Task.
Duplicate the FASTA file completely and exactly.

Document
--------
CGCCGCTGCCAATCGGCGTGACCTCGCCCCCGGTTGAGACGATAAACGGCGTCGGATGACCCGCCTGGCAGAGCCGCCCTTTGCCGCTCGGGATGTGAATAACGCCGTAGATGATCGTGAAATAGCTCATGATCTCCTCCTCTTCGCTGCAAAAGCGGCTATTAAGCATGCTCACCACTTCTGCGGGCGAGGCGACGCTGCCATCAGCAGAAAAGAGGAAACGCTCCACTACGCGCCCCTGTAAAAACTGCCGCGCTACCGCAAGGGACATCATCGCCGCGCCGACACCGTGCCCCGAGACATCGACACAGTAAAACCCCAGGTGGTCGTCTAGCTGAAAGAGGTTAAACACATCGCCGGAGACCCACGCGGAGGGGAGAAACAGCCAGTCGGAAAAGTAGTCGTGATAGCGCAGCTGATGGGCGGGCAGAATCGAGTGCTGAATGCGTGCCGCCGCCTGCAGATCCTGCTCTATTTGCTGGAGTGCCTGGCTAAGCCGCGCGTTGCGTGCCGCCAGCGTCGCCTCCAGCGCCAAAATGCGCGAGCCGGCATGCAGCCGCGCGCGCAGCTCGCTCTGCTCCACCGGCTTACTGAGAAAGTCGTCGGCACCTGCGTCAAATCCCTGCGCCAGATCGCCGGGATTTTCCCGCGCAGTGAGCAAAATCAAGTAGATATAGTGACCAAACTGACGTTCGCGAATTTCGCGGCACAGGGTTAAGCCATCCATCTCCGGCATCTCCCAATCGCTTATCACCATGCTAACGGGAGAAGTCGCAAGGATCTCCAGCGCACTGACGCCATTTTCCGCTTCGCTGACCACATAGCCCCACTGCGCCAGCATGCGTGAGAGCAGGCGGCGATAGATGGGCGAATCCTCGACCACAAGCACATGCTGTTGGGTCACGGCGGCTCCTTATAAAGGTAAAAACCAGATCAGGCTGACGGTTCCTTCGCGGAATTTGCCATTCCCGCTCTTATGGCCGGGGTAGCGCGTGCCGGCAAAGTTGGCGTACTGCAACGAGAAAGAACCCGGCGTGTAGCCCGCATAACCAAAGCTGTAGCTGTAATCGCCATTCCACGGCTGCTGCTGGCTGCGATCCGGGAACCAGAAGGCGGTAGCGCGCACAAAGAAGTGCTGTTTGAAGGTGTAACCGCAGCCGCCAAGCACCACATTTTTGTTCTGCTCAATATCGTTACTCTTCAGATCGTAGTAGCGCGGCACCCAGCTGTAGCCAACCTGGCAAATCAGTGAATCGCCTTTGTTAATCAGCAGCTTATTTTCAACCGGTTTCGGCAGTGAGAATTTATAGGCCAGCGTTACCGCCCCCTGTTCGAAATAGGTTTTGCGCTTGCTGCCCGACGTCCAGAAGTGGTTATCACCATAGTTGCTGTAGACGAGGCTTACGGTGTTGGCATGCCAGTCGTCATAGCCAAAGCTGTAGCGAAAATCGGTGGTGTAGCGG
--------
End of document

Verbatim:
CGCCGCTGCCAATCGGCGTGACCTCGCCCCCGGTTGAGACGATAAACGGCGTCGGATGACCCGCCTGGCAGAGCCGCCCTTTGCCGCTCGGGATGTGAATAACGCCGTAGATGATCGTGAAATAGCTCATGATCTCCTCCTCTTCGCTGCAAAAGCGGCTATTAAGCATGCTCACCACTTCTGCGGGCGAGGCGACGCTGCCATCAGCAGAAAAGAGGAAACGCTCCACTACGCGCCCCTGTAAAAACTGCCGCGCTACCGCAAGGGACATCATCGCCGCGCCGACACCGTGCCCCGAGACATCGACACAGTAAAACCCCAGGTGGTCGTCTAGCTGAAAGAGGTTAAACACATCGCCGGAGACCCACGCGGAGGGGAGAAACAGCCAGTCGGAAAAGTAGTCGTGATAGCGCAGCTGATGGGCGGGCAGAATCGAGTGCTGAATGCGTGCCGCCGCCTGCAGATCCTGCTCTATTTGCTGGAGTGCCTGGCTAAGCCGCGCGTTGCGTGCCGCCAGCGTCGCCTCCAGCGCCAAAATGCGCGAGCCGGCATGCAGCCGCGCGCGCAGCTCGCTCTGCTCCACCGGCTTACTGAGAAAGTCGTCGGCACCTGCGTCAAATCCCTGCGCCAGATCGCCGGGATTTTCCCGCGCAGTGAGCAAAATCAAGTAGATATAGTGACCAAACTGACGTTCGCGAATTTCGCGGCACAGGGTTAAGCCATCCATCTCCGGCATCTCCCAATCGCTTATCACCATGCTAACGGGAGAAGTCGCAAGGATCTCCAGCGCACTGACGCCATTTTCCGCTTCGCTGACCACATAGCCCCACTGCGCCAGCATGCGTGAGAGCAGGCGGCGATAGATGGGCGAATCCTCGACCACAAGCACATGCTGTTGGGTCACGGCGGCTCCTTATAAAGGTAAAAACCAGATCAGGCTGACGGTTCCTTCGCGGAATTTGCCATTCCCGCTCTTATGGCCGGGGTAGCGCGTGCCGGCAAAGTTGGCGTACTGCAACGAGAAAGAACCCGGCGTGTAGCCCGCATAACCAAAGCTGTAGCTGTAATCGCCATTCCACGGCTGCTGCTGGCTGCGATCCGGGAACCAGAAGGCGGTAGCGCGCACAAAGAAGTGCTGTTTGAAGGTGTAACCGCAGCCGCCAAGCACCACATTTTTGTTCTGCTCAATATCGTTACTCTTCAGATCGTAGTAGCGCGGCACCCAGCTGTAGCCAACCTGGCAAATCAGTGAATCGCCTTTGTTAATCAGCAGCTTATTTTCAACCGGTTTCGGCAGTGAGAATTTATAGGCCAGCGTTACCGCCCCCTGTTCGAAATAGGTTTTGCGCTTGCTGCCCGACGTCCAGAAGTGGTTATCACCATAGTTGCTGTAGACGAGGCTTACGGTGTTGGCATGCCAGTCGTCATAGCCAAAGCTGTAGCGAAAATCGGTGGTGTAGCGG